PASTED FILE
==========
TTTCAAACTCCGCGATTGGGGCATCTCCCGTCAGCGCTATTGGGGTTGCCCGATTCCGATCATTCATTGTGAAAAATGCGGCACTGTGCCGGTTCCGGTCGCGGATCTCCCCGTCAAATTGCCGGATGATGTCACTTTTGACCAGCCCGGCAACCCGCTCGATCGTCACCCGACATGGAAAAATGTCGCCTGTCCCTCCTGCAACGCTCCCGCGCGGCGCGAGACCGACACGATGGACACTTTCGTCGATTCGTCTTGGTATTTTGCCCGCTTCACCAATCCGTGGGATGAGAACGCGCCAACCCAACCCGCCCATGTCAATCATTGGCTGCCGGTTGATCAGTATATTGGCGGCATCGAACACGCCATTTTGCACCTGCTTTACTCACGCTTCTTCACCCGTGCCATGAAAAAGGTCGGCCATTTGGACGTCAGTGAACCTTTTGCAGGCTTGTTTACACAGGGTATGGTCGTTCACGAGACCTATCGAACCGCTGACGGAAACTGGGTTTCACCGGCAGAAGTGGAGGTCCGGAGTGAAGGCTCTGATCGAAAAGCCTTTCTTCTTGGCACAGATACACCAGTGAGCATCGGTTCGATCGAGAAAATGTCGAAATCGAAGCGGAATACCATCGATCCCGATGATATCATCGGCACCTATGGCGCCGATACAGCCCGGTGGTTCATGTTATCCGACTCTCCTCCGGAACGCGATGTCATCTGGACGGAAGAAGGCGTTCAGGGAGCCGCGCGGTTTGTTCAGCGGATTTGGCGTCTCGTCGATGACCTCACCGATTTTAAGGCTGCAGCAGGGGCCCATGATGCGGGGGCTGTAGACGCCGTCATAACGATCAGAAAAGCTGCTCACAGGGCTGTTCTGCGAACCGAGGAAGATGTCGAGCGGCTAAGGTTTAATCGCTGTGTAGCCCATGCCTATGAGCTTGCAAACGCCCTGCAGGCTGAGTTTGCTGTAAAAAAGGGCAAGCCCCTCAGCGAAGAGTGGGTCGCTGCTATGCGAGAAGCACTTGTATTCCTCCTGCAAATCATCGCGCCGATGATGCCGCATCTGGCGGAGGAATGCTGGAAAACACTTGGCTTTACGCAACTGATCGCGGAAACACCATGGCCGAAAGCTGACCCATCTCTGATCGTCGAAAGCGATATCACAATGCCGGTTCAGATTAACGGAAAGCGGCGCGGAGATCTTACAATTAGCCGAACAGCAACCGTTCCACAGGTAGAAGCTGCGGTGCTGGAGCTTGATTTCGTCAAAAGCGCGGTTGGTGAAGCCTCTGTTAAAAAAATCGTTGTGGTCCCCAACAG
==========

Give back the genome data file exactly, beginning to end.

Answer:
TTTCAAACTCCGCGATTGGGGCATCTCCCGTCAGCGCTATTGGGGTTGCCCGATTCCGATCATTCATTGTGAAAAATGCGGCACTGTGCCGGTTCCGGTCGCGGATCTCCCCGTCAAATTGCCGGATGATGTCACTTTTGACCAGCCCGGCAACCCGCTCGATCGTCACCCGACATGGAAAAATGTCGCCTGTCCCTCCTGCAACGCTCCCGCGCGGCGCGAGACCGACACGATGGACACTTTCGTCGATTCGTCTTGGTATTTTGCCCGCTTCACCAATCCGTGGGATGAGAACGCGCCAACCCAACCCGCCCATGTCAATCATTGGCTGCCGGTTGATCAGTATATTGGCGGCATCGAACACGCCATTTTGCACCTGCTTTACTCACGCTTCTTCACCCGTGCCATGAAAAAGGTCGGCCATTTGGACGTCAGTGAACCTTTTGCAGGCTTGTTTACACAGGGTATGGTCGTTCACGAGACCTATCGAACCGCTGACGGAAACTGGGTTTCACCGGCAGAAGTGGAGGTCCGGAGTGAAGGCTCTGATCGAAAAGCCTTTCTTCTTGGCACAGATACACCAGTGAGCATCGGTTCGATCGAGAAAATGTCGAAATCGAAGCGGAATACCATCGATCCCGATGATATCATCGGCACCTATGGCGCCGATACAGCCCGGTGGTTCATGTTATCCGACTCTCCTCCGGAACGCGATGTCATCTGGACGGAAGAAGGCGTTCAGGGAGCCGCGCGGTTTGTTCAGCGGATTTGGCGTCTCGTCGATGACCTCACCGATTTTAAGGCTGCAGCAGGGGCCCATGATGCGGGGGCTGTAGACGCCGTCATAACGATCAGAAAAGCTGCTCACAGGGCTGTTCTGCGAACCGAGGAAGATGTCGAGCGGCTAAGGTTTAATCGCTGTGTAGCCCATGCCTATGAGCTTGCAAACGCCCTGCAGGCTGAGTTTGCTGTAAAAAAGGGCAAGCCCCTCAGCGAAGAGTGGGTCGCTGCTATGCGAGAAGCACTTGTATTCCTCCTGCAAATCATCGCGCCGATGATGCCGCATCTGGCGGAGGAATGCTGGAAAACACTTGGCTTTACGCAACTGATCGCGGAAACACCATGGCCGAAAGCTGACCCATCTCTGATCGTCGAAAGCGATATCACAATGCCGGTTCAGATTAACGGAAAGCGGCGCGGAGATCTTACAATTAGCCGAACAGCAACCGTTCCACAGGTAGAAGCTGCGGTGCTGGAGCTTGATTTCGTCAAAAGCGCGGTTGGTGAAGCCTCTGTTAAAAAAATCGTTGTGGTCCCCAACAG